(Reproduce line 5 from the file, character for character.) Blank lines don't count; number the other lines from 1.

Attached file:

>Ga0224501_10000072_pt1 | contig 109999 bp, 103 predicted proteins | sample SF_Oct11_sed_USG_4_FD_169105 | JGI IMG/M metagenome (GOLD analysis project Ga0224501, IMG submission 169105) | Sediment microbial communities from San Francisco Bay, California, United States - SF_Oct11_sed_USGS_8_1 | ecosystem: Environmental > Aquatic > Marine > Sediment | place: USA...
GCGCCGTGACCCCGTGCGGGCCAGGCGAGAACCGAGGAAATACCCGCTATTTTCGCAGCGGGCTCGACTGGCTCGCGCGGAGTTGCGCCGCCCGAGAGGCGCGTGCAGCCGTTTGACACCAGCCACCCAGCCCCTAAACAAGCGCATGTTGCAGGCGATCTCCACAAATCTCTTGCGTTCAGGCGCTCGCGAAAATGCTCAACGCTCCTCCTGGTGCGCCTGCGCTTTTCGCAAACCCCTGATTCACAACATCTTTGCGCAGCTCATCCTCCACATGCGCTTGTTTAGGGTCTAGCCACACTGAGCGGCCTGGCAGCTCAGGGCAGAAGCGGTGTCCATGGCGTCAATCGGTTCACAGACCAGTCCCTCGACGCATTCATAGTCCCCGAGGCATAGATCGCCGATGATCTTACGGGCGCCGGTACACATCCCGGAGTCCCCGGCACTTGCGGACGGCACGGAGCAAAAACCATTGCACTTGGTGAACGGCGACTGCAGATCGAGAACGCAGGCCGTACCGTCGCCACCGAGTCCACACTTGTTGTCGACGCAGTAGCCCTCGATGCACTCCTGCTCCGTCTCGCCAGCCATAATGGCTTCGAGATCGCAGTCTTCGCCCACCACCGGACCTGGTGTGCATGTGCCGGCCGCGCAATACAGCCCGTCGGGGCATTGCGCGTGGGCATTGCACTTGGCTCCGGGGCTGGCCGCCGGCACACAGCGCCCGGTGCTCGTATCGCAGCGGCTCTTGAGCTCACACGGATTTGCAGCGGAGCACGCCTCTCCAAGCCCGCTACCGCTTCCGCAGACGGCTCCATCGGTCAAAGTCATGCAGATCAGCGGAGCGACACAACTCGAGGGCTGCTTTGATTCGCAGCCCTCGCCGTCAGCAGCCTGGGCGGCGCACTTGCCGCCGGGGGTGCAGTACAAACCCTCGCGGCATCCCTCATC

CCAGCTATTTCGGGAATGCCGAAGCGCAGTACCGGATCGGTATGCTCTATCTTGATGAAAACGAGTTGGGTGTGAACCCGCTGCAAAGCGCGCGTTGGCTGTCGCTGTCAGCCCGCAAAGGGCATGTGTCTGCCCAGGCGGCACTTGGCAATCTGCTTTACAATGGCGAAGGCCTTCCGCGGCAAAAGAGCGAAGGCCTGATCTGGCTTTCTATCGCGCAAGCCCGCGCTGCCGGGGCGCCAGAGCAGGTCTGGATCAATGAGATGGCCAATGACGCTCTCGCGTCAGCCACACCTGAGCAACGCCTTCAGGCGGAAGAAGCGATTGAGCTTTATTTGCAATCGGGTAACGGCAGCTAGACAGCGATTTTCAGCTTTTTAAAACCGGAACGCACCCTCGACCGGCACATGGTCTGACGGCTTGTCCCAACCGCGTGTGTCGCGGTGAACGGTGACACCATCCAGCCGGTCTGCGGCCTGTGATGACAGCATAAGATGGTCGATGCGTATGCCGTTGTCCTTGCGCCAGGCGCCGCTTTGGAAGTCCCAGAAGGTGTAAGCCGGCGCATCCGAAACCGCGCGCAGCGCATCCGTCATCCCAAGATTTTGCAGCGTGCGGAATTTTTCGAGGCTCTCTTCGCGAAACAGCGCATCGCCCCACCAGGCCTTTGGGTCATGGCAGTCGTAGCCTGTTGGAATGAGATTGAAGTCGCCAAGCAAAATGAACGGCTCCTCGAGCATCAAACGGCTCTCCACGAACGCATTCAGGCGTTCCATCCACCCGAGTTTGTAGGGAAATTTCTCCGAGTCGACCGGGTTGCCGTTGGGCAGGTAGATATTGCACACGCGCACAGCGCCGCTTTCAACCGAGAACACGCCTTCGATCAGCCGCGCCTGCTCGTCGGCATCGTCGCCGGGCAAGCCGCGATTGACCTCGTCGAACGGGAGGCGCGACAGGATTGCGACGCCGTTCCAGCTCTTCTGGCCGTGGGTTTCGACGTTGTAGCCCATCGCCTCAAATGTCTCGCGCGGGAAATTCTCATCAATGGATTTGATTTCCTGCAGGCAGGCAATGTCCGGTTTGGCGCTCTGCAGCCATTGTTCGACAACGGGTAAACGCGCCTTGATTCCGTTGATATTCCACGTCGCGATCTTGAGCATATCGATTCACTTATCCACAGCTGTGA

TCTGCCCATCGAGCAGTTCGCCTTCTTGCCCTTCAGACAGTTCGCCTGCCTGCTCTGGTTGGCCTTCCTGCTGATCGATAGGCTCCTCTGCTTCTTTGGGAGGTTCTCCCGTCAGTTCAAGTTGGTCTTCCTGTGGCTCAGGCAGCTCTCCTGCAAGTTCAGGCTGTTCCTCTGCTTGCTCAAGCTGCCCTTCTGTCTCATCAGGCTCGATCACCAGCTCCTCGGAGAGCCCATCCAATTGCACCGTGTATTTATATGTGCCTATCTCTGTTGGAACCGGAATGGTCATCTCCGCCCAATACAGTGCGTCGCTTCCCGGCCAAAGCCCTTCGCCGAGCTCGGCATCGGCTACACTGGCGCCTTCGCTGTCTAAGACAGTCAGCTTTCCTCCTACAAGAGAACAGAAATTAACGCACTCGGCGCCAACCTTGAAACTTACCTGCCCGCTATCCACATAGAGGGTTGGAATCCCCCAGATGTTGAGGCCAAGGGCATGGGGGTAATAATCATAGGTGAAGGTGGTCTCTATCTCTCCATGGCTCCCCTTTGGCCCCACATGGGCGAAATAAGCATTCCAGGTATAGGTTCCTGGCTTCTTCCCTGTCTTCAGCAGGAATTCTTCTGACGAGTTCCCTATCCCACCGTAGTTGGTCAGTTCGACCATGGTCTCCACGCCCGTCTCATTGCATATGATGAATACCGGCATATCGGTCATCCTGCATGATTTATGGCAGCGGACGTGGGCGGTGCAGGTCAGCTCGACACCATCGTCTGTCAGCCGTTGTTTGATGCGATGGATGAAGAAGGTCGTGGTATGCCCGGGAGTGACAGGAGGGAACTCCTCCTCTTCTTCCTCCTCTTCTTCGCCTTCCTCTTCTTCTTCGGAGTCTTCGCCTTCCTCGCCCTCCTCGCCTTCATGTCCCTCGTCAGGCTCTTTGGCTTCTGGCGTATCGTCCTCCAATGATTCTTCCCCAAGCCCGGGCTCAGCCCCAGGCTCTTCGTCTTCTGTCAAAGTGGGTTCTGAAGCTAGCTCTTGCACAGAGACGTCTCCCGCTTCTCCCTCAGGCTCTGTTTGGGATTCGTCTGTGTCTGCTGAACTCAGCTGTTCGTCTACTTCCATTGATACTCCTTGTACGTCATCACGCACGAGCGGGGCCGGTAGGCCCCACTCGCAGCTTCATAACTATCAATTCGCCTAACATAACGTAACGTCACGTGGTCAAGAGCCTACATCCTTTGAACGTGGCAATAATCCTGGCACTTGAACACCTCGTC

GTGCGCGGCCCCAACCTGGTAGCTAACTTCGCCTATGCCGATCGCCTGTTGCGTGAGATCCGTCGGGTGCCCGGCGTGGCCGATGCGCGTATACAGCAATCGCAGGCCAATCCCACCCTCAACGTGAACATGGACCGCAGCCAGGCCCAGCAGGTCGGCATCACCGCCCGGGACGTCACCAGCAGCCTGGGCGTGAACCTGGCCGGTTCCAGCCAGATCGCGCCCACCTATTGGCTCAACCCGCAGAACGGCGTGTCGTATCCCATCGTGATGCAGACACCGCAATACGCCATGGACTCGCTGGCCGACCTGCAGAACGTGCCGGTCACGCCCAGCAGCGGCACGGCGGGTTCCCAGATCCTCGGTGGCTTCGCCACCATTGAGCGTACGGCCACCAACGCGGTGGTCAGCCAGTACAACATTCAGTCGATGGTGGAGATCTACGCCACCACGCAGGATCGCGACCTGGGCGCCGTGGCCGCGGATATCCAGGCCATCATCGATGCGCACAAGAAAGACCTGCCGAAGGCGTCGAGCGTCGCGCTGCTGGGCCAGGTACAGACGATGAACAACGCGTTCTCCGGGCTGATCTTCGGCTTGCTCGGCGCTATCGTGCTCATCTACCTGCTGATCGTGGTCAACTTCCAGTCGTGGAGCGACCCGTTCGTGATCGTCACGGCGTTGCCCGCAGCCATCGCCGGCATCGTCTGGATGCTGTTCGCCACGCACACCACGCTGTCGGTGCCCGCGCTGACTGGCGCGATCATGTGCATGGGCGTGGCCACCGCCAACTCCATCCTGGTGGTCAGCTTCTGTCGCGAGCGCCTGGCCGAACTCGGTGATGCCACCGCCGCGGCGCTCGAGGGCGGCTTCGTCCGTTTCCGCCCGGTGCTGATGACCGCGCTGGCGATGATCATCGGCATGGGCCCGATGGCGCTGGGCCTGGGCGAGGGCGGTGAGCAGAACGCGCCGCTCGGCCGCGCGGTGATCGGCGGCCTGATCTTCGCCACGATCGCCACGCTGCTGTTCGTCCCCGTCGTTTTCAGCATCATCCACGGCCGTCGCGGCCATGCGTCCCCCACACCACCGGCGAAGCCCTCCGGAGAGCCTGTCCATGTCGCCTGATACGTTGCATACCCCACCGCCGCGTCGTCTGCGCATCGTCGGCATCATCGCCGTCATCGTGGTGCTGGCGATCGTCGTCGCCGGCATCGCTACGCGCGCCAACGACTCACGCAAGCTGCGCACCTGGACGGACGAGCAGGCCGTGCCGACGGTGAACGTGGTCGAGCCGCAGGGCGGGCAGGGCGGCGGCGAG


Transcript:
GTGCGCGGCCCCAACCTGGTAGCTAACTTCGCCTATGCCGATCGCCTGTTGCGTGAGATCCGTCGGGTGCCCGGCGTGGCCGATGCGCGTATACAGCAATCGCAGGCCAATCCCACCCTCAACGTGAACATGGACCGCAGCCAGGCCCAGCAGGTCGGCATCACCGCCCGGGACGTCACCAGCAGCCTGGGCGTGAACCTGGCCGGTTCCAGCCAGATCGCGCCCACCTATTGGCTCAACCCGCAGAACGGCGTGTCGTATCCCATCGTGATGCAGACACCGCAATACGCCATGGACTCGCTGGCCGACCTGCAGAACGTGCCGGTCACGCCCAGCAGCGGCACGGCGGGTTCCCAGATCCTCGGTGGCTTCGCCACCATTGAGCGTACGGCCACCAACGCGGTGGTCAGCCAGTACAACATTCAGTCGATGGTGGAGATCTACGCCACCACGCAGGATCGCGACCTGGGCGCCGTGGCCGCGGATATCCAGGCCATCATCGATGCGCACAAGAAAGACCTGCCGAAGGCGTCGAGCGTCGCGCTGCTGGGCCAGGTACAGACGATGAACAACGCGTTCTCCGGGCTGATCTTCGGCTTGCTCGGCGCTATCGTGCTCATCTACCTGCTGATCGTGGTCAACTTCCAGTCGTGGAGCGACCCGTTCGTGATCGTCACGGCGTTGCCCGCAGCCATCGCCGGCATCGTCTGGATGCTGTTCGCCACGCACACCACGCTGTCGGTGCCCGCGCTGACTGGCGCGATCATGTGCATGGGCGTGGCCACCGCCAACTCCATCCTGGTGGTCAGCTTCTGTCGCGAGCGCCTGGCCGAACTCGGTGATGCCACCGCCGCGGCGCTCGAGGGCGGCTTCGTCCGTTTCCGCCCGGTGCTGATGACCGCGCTGGCGATGATCATCGGCATGGGCCCGATGGCGCTGGGCCTGGGCGAGGGCGGTGAGCAGAACGCGCCGCTCGGCCGCGCGGTGATCGGCGGCCTGATCTTCGCCACGATCGCCACGCTGCTGTTCGTCCCCGTCGTTTTCAGCATCATCCACGGCCGTCGCGGCCATGCGTCCCCCACACCACCGGCGAAGCCCTCCGGAGAGCCTGTCCATGTCGCCTGATACGTTGCATACCCCACCGCCGCGTCGTCTGCGCATCGTCGGCATCATCGCCGTCATCGTGGTGCTGGCGATCGTCGTCGCCGGCATCGCTACGCGCGCCAACGACTCACGCAAGCTGCGCACCTGGACGGACGAGCAGGCCGTGCCGACGGTGAACGTGGTCGAGCCGCAGGGCGGGCAGGGCGGCGGCGAG